By Jaskiran Chopra
A rainy day, a sizzling mug of creamy coffee, a snug couch and a favourite book .The scene sounds too good to be true.But many years ago, this was the way most people spent many a rainy day. Television was not an addiction and computers, of course , were not available to the common people.There was no email and no World Wide Web.If one had to lose oneself in another world, different from one’s own, one did not have any social networking sites to open .It could be easily done by immersing oneself in any book one wanted to. Books transported us into the depths of other lives, other places, other worlds.Whether it was Thomas Hardy’s Wessex or the Dorlcote mill in George Eliot’s “The Mill on the Floss” , Scarlett O’Hara’s “Tara” in Margaret Mitchell’s world famous “Gone with the Wind”, or Jane Austen’s “Highbury” in “Emma”.Turning the pages and following the characters we forgot our own mundane existence and became very much a part of the fictional world we entered.All else was wiped off from our minds while we read .Even comic books were quite engrossing and characters like Archie, Richie Rich , Casper, Little Dot and Little Lotta appeared quite substantial to us when we were children in a world that had no cartoons on TV and no computer games. The involvement with fictional characters and places was very intense and they often stayed with for quite a long time after we put the book down.That kind of involvement is sometimes difficult to feel even for the actual things and happenings around us, now.
Jeeves and Bertie Wooster,the fascinating characters created by the inimitable P.G.Wodehouse, were household names and when people visited each other in the evenings, the conversations centered around some book that all present had read or favourite books and authors. Children spoke about the latest Enid Blyton or Nancy Drew books they had read.,and exchanged their books with each other.Tintin comics were the prized possessions of any child and difficult to part with.. Love for the written word and for the characters one read about was very palpable. Reading was one of the regular activities in every home. Bookshelves were lovingly bought and looked after.Avid book lovers even got shelves and cupboards made to order. I remember a carpenter who used to come home and create beautiful bookshelves ,working for long hours , within days . It is not easy to find such people now as those who want them are getting fewer by the day.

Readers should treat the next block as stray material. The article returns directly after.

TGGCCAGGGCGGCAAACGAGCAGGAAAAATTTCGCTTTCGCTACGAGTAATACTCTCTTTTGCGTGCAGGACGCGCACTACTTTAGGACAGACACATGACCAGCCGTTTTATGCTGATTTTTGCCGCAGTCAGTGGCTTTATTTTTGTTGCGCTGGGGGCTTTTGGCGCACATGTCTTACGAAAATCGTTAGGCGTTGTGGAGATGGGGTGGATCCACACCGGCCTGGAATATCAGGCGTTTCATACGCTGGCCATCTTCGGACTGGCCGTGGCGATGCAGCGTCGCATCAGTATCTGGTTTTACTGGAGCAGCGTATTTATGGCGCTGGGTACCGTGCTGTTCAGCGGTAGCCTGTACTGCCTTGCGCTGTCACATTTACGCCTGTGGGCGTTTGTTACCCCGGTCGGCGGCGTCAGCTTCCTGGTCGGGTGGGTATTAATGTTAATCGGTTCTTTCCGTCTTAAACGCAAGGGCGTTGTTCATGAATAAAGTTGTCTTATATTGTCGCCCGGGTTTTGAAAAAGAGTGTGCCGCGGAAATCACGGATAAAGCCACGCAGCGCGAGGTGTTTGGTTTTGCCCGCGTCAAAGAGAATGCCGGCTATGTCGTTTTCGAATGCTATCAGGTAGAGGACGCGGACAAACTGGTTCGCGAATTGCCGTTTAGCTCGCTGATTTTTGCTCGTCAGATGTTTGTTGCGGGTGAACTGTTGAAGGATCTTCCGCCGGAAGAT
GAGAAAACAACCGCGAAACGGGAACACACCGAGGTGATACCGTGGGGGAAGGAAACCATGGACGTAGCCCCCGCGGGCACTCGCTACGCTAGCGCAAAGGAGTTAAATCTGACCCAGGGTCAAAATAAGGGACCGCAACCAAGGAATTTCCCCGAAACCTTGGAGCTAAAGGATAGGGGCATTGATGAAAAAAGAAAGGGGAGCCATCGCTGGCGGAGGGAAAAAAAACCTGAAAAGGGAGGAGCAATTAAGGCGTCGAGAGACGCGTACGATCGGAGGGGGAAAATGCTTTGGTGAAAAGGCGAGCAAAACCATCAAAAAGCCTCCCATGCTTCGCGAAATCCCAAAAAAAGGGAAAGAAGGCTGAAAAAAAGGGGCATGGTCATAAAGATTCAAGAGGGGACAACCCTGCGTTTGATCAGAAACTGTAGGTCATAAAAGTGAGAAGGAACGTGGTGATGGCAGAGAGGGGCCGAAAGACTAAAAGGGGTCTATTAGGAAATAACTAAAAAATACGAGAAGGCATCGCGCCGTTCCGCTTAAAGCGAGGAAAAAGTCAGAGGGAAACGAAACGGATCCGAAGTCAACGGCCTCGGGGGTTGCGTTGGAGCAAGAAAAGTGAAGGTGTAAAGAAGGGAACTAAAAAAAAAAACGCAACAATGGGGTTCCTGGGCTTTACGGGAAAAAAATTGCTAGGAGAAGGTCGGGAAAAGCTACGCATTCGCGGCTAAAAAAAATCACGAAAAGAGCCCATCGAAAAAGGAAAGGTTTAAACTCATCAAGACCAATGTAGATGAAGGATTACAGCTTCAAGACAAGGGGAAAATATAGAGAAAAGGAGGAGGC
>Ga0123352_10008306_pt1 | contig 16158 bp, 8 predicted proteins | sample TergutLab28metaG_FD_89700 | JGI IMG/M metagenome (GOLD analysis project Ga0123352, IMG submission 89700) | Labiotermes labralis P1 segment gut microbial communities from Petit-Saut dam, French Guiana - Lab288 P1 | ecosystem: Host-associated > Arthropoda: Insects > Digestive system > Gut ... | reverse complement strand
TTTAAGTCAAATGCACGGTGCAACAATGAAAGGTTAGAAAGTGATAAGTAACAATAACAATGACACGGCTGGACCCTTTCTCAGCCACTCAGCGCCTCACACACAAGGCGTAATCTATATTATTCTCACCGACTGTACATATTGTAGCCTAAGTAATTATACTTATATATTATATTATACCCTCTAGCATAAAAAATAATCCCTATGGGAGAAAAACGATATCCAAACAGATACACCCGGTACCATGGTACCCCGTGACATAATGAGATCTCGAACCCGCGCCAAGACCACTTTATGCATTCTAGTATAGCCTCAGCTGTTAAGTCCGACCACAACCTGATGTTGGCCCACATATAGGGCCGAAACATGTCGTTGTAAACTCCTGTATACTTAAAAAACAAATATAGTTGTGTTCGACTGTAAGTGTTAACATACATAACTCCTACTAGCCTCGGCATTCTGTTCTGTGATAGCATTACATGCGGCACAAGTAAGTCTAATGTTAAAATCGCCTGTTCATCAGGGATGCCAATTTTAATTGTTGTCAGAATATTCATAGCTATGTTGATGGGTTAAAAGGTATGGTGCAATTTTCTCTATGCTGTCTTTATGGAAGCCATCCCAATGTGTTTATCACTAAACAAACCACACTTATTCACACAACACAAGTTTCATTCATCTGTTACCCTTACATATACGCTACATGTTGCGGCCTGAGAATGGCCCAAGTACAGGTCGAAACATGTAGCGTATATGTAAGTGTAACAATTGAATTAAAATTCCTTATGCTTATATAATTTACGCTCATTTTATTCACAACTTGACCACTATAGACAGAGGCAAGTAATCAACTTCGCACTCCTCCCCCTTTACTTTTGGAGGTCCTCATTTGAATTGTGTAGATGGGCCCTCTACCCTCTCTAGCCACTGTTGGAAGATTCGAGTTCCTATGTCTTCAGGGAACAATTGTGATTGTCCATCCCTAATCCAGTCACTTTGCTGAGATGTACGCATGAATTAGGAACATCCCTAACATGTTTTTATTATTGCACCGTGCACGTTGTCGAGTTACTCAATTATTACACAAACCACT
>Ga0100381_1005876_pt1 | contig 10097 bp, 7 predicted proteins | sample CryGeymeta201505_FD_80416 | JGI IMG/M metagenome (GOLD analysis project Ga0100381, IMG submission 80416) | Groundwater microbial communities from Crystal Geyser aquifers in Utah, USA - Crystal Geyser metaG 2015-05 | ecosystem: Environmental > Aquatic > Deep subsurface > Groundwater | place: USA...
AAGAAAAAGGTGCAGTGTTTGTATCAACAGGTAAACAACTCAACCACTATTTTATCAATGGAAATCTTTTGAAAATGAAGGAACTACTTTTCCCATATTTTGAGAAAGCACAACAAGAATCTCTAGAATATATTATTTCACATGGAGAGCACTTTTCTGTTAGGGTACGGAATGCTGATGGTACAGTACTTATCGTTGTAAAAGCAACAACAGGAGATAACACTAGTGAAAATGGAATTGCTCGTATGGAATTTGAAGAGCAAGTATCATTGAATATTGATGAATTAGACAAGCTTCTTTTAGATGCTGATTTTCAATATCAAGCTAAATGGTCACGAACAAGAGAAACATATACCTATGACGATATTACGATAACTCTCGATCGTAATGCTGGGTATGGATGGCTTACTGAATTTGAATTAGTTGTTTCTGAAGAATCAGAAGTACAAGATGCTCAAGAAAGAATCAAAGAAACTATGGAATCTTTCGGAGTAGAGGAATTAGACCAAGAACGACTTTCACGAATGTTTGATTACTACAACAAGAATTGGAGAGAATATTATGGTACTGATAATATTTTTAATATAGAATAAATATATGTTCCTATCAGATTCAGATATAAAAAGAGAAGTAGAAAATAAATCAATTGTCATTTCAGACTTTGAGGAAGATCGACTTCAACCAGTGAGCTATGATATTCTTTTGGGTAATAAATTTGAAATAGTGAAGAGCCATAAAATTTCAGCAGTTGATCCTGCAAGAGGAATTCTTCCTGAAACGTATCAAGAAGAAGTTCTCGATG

Shops that lent books to young and old were found in even in the smallest colony. .In some places, we had circulating libraries that lent you books and comics at nominal rates . Years ago, they were replaced by shops lending video cassettes and then came in VCD and DVD libraries . But the extremely cosy and homely feeling these little neighbourhood libraries could give us could never be replaced by anything provided by digital technology. They made us feel so rich, even though we knew that we would have to part with the book as soon as we finished reading it. I clearly remember the mobile library that came every Saturday to the colony where my “Nanaji” lived. The excitement of going inside the vehicle full of books was a highpoint of our lives. The books had to be returned the next Saturday.A week was more than enough for us to devour the three books which we could get on Nanaji’s card. I have not seen such a book van for years .We really seem to have lost those joys in the labyrinth of technological advancements . Books helped us to get in touch with ourselves , gave us peace of mind and ignited our imagination like no film or TV serial can do today. They moulded our thoughts and even greatly influenced our way of looking at the world. Khalil Gibran’s “Prophet”, Hardy’s “Tess of the D’ubervilles”, Emily Bronte’s “Wuthering Heights”, Daphne du Maurier’s “ Rebecca” , Elizabeth Gaskell’s “Cranford” and Margaret Mitchell’s immortal classic “Gone with the wind” are some of the books that have affected me greatly Read in my college years, I revisit them whenever I find some time.All these books are online now.many people do read books online . It is good to know that reading has not yet gone completely out of fashion.But online reading can never be as joyous an experience as being in physical touch with the pages of a book, be they dog-eared or with notes written in the margins in the hand of a loved parent or friend.
Catch ‘em Young!